As a quick example, Rochester is just about 50-50, so races should be close there in a "normal" year.  The fact that Democrats won most seats there in 2006 and Republicans in 2010 shows that those were not "normal" years.  I suspect 2012 will be fairly "normal"; in other words, neutral at the top of the ticket.

A great thing about this system is that actual raw numbers are used.  Thus, when it comes to creating a Senate district tally (for District 18 for example),Ward 8 with a fairly high turnout would contribute much more than low turnout ward 5.  (The Ward 5 totals are 4649 for Republican candidates in the five races; 5380 for the Democratic candidates thus a ranking of 46.36 for the inner city ward).

Since so many numbers are involved, my assumption is that I’ve made a few mistakes, but I trust they are minor.  You can run the numbers for anything.  Let’s make Litchfield a test case.  Dig out the red books for the five elections.  Fill the numbers into the chart, and see what you come up with.  If it’s not 59.38 (a very strong Republican number indeed), either you or I have erred.  Ten years ago, Litchfield was 54.14, so it’s gotten much more Republican…again based on top of the ticket close races.


538 Affirms New Hampshire's Swing State Status, one of my favorite web sites, is looking at each of the 50 states individually in coming days, and yesterday Nate Silver focused on New Hampshire.  Whoops!  Actually staffer Micah Cohen wrote this particular piece.

There's not a great deal new here, but the data tends to verify what I've been talking about the past several weeks, especially how large portions of Rockingham County are becoming more Republican while the Connecticut River Valley is becoming more Democratic.  "Democrats call that area (Rockingham County)," Cohen quotes UNH pollster Andy Smith "the Bermuda Triangle, where Democratic candidates go to die."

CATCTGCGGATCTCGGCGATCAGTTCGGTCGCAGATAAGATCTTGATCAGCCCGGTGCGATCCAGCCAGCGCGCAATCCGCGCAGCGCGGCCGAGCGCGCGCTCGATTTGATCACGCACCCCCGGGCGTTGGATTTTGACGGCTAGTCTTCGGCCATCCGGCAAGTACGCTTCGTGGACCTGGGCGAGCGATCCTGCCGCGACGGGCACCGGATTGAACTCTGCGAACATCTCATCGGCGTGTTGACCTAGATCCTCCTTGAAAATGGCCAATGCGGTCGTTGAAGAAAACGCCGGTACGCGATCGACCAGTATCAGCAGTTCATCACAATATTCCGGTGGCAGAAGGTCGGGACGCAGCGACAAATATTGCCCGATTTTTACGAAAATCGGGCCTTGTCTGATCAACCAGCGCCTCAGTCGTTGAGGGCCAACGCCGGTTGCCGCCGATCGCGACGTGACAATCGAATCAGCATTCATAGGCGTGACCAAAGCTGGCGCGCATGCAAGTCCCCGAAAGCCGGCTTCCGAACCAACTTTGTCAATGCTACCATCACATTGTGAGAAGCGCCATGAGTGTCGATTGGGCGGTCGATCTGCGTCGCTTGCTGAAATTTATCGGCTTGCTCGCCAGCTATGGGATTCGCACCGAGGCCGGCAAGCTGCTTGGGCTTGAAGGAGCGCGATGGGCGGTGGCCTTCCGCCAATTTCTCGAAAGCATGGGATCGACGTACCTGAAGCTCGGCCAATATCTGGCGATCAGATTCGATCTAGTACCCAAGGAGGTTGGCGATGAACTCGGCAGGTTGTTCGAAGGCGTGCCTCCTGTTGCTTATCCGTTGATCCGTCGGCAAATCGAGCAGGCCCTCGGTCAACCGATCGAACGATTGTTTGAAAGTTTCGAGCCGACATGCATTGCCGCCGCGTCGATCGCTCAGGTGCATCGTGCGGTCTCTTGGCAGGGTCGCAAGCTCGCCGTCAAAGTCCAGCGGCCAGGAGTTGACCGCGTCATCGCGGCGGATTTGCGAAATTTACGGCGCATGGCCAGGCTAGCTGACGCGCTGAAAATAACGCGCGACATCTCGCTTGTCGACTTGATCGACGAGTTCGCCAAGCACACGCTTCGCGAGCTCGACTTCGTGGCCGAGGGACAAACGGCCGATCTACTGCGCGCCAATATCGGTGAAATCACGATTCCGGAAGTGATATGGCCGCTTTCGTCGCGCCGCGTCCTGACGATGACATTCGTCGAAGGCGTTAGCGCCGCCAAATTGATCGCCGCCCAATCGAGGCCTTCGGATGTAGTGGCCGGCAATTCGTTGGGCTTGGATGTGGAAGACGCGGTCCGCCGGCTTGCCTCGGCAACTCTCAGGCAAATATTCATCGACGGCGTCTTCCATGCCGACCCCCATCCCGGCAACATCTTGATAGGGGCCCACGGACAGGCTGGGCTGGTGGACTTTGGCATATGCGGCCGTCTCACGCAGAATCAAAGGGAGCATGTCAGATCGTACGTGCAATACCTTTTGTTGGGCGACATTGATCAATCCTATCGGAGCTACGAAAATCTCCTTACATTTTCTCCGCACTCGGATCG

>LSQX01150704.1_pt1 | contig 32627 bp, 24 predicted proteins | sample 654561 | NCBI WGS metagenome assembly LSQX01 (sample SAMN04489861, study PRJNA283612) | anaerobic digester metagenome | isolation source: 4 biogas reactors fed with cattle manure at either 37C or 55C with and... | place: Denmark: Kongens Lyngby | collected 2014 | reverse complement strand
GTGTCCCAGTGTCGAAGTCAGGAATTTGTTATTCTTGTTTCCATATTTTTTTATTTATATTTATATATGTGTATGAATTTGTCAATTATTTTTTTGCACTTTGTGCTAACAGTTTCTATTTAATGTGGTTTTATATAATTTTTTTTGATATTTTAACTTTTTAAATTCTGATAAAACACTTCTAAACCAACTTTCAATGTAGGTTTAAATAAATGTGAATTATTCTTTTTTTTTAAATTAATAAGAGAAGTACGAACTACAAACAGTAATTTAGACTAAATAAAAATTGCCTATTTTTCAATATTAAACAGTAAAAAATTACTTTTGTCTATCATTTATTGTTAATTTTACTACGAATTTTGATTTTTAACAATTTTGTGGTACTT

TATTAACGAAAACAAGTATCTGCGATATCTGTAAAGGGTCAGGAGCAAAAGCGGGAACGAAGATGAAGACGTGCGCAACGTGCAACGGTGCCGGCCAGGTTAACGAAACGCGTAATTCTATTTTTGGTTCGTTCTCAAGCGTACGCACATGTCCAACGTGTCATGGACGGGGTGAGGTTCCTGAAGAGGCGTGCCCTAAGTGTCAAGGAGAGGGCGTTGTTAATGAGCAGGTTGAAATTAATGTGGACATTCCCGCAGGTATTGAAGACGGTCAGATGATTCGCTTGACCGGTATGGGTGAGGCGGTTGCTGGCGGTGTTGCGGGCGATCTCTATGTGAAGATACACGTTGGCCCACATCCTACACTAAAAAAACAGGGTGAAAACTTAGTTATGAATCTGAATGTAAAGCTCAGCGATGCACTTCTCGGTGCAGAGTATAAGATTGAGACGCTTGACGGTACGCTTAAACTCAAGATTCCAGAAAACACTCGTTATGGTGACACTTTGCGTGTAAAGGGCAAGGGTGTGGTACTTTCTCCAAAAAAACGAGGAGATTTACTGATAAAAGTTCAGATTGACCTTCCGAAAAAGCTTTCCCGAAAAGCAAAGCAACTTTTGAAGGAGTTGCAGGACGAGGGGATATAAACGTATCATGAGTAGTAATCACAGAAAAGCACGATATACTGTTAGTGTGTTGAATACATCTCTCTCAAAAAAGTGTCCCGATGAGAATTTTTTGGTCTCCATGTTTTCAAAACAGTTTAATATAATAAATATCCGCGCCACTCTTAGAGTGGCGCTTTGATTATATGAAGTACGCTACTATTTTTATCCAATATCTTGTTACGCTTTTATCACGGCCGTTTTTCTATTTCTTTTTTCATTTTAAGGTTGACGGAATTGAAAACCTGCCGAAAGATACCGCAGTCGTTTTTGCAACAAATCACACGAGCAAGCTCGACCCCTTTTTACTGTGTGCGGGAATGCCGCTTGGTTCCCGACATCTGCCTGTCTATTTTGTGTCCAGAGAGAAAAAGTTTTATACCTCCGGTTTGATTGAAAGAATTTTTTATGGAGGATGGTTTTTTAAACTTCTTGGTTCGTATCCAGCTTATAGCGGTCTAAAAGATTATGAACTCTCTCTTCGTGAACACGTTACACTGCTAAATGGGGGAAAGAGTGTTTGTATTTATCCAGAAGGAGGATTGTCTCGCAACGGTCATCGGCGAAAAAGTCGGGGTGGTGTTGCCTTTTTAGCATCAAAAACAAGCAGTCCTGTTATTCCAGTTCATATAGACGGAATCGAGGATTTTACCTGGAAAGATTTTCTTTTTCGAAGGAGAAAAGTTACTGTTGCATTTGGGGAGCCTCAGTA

Cohen writes (and you don't have to pay to get this), "For Mr. Obama and Mr. Romney--both of whom are mapping out routes to 270 electoral votes needed to take the Presidency--New Hampshire represents not just four votes, but four of the final votes needed to get to, or stay in, the White House.  On some maps, New Hampshire is the final push across the finish line."

Silver fails to note how Al Gore would have been President in 2001 had Ralph Nader not taken 19,000 or so votes away from him, enough to give New Hampshire’s four vital votes to George Bush in 2000.

538 does note how there are several scenarios in which the four votes could make the difference this year; I've related them here earlier.

Cohen also notes how New Hampshire has trended Democratic in recent years after every Republican Presidential candidate (except Goldwater in 1964) carried the state from 1948 to 1988.

Clinton won here by a point in 1992, by 10 in 1996, then Bush won by less than one in 2000, Kerry by one point in 2004, and Obama by ten points (including all ten counties) in 2008.

This year promises to be more like 2000 and 2004 than 2008.

At this point, gives Obama a 71 percent chance to win New Hampshire, slightly better than the 63 percent chance overall.

Silver has New Hampshire ranked eighth on its list of Tipping Point states, ahead of big states like Michigan and North Carolina, and third in its list of Return on Investment States.